I learned a term from a friend the other day: catalytic cycle (props, Alisha!). In chemistry, it applies to a process where a catalyst launches a reaction, then the product interacts with the catalyst, which in turn launches a new reaction in an endless loop.
I’m no chemist, so I could have something skewed here, but I think it’s a perfect analogy for the cycle of ego and reactivity. As mentioned in a previous post, Dealing with Difficult People, egoic behavior tends to create more egoic behavior unless acted upon by Presence.
For example, let’s say we have some long-standing unresolved issue with a friend, co-worker or significant other. It’s territory we’ve gone over again and again and it always results in a standoff. It’s happened so many times that it’s now a pattern. When stimulus X presents itself, reaction Y always happens and it recycles ad nauseum.
One of the arguments my parents used to get into was catalyzed by my father’s habit of undressing when he came home from work. He would start shedding clothes as soon as he shut the front door and there would be a trail of clothing from the door to his recliner where he’d spend the evening in his underwear until dinner. My mother would see the trail and start complaining about how he expected her to constantly pick up after him to which he’d respond that he’d had a hard day at work earning money to support the family. She’d respond that she’d worked just as many hours as he had and yet she was still expected to clean up and cook dinner. It was at this point that the shouting and throwing things would usually begin. This exact argument repeated itself nearly every weekday evening. It is perhaps an extreme example, but you get the point.
My mother, a One, saw his habit as interfering with her efforts to keep the house in perfect order. My father, an Eight, saw his home as the one place where no one should ever be able to tell him what to do. Both Eight and One are Belly center types who seek autonomy, and at the heart of it, this is what their argument was really about—not household chores and work schedules. Each one was trying to assert their authority over the home and saw the other as trespassing upon it. Since autonomy is a core concern for both types, it’s understandable from this perspective why this issue caused such heated reactivity.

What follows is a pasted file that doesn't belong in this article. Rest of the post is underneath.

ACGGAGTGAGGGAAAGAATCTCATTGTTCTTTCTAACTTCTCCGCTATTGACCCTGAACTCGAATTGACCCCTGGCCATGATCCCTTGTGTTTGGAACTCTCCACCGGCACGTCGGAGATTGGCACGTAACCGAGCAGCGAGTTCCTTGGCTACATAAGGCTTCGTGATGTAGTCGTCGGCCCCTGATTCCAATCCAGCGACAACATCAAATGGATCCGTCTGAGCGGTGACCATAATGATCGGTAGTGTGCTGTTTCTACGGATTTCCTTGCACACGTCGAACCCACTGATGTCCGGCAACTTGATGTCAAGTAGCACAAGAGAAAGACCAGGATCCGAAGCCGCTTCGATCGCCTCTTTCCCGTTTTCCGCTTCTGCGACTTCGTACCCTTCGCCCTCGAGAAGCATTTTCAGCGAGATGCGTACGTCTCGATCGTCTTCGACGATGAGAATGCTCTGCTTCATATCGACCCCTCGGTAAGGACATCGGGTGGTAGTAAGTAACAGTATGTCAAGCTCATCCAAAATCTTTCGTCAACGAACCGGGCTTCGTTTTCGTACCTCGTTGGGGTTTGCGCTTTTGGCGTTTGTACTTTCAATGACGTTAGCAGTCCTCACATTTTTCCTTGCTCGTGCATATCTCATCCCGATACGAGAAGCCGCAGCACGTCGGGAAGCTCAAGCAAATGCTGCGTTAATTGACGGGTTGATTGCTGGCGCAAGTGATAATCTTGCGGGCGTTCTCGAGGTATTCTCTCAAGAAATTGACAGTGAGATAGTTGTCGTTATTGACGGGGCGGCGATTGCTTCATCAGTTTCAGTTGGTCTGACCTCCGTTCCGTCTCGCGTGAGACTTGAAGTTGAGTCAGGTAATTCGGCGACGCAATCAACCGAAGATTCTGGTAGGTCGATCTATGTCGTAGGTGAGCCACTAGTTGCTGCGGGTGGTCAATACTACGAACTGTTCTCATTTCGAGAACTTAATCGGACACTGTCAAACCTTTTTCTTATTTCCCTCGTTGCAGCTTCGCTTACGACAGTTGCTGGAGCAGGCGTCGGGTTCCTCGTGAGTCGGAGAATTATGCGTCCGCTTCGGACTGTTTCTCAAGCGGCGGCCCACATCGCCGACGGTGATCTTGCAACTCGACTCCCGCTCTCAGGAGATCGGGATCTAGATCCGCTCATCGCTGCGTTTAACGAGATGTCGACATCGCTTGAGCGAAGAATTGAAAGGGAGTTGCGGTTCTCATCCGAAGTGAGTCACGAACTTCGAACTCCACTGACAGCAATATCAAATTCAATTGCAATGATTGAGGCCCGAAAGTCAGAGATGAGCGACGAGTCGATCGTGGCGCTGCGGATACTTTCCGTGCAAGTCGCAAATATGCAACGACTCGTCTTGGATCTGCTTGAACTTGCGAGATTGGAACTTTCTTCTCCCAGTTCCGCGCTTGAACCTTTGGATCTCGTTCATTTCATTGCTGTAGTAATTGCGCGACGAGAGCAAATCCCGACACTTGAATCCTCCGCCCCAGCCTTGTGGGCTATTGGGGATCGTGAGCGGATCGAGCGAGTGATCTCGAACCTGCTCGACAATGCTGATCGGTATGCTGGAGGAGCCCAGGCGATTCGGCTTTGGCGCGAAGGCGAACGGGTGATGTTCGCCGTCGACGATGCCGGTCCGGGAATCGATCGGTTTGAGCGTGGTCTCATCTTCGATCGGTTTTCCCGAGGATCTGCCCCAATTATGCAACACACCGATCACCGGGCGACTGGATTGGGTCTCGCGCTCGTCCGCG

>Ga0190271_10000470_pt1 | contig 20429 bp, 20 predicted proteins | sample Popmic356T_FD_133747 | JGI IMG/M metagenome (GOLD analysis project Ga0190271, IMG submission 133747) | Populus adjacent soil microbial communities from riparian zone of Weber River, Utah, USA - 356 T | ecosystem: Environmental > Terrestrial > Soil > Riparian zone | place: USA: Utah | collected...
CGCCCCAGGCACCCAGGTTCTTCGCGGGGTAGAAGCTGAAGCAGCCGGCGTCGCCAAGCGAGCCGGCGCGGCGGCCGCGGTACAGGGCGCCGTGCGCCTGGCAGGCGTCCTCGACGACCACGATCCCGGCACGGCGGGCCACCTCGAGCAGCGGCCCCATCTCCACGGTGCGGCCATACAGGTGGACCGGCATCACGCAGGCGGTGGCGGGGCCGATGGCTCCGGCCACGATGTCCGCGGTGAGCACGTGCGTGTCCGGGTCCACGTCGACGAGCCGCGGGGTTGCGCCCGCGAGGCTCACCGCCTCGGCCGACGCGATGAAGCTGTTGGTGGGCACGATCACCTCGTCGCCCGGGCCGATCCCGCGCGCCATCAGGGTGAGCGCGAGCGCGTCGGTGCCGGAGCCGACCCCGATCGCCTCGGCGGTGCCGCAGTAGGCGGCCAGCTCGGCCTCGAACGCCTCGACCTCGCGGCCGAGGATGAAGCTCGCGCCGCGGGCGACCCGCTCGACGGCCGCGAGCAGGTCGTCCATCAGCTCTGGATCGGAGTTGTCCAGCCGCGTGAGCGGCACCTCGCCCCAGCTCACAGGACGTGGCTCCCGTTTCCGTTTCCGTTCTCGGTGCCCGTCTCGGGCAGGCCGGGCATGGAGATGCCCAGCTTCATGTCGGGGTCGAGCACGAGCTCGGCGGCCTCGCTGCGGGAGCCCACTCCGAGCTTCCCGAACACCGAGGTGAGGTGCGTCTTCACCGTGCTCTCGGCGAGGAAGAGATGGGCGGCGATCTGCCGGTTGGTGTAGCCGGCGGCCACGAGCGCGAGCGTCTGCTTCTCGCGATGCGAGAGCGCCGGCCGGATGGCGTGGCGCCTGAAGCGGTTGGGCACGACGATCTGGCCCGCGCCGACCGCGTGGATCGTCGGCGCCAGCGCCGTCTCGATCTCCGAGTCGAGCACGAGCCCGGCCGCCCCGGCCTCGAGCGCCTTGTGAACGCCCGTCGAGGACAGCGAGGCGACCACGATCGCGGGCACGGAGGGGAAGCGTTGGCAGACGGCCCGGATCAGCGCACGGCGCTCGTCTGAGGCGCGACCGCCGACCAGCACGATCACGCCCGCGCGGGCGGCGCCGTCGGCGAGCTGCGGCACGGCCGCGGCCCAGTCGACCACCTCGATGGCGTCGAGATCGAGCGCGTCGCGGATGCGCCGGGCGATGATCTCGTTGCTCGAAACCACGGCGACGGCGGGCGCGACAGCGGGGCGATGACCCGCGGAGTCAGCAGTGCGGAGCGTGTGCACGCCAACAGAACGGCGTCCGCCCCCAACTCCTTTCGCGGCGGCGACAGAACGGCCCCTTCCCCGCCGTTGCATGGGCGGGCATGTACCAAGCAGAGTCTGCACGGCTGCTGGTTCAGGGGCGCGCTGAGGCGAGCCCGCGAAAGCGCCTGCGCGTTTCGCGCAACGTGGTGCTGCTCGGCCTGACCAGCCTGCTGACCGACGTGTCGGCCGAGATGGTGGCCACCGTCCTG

With Presence, perhaps they could have seen what was at the root of this impasse and had a frank conversation about what compromises could be made so that each would feel that their autonomy needs were being met. Unfortunately, I don’t think this ever happened for my parents and the weight of it continually frayed their moods and interactions.
So, how can we apply Presence and the Enneagram to our own relationships so we don’t get caught in this endless cycle of ego and reactivity?
According to Eckhart Tolle, there are several portals to Presence which include mindfulness and tuning into the body or the breath. It takes practice to develop Presence and this is especially true when we’re trying to do so during a conflict, which is Ego’s favorite playground. This is why it’s crucial that we practice Presence regularly. If the resistance we experience trying to become present when we’re calm could be likened to the pull of gravity when jumping six inches off the ground, then becoming present during a heated conversation would be like a space shuttle trying to launch into orbit. The more practice we have at it, the more natural it becomes. The more present we are during our day, the more likely we are to notice the contraction of Ego trying to take control. If we can notice that contraction and use it as our cue to drop into deeper awareness, perhaps we can take the reins back from Ego before things spiral out of control.
Presence gives us the space and clarity we need to do some observation of ourselves and our situations as well as the perspective we need to not take everything so darn personally. The Enneagram gives us the knowledge to discern our patterns and motivations. Using them together, we’re well equipped to break the cycle. But Presence is the key. We can use the Enneagram to hypothesize and find patterns all day long, but without Presence, it remains purely theoretical. If we continually practice Presence, as soon as the thought, “here we go again,” crosses our minds, we’ll know it’s time to really pay attention.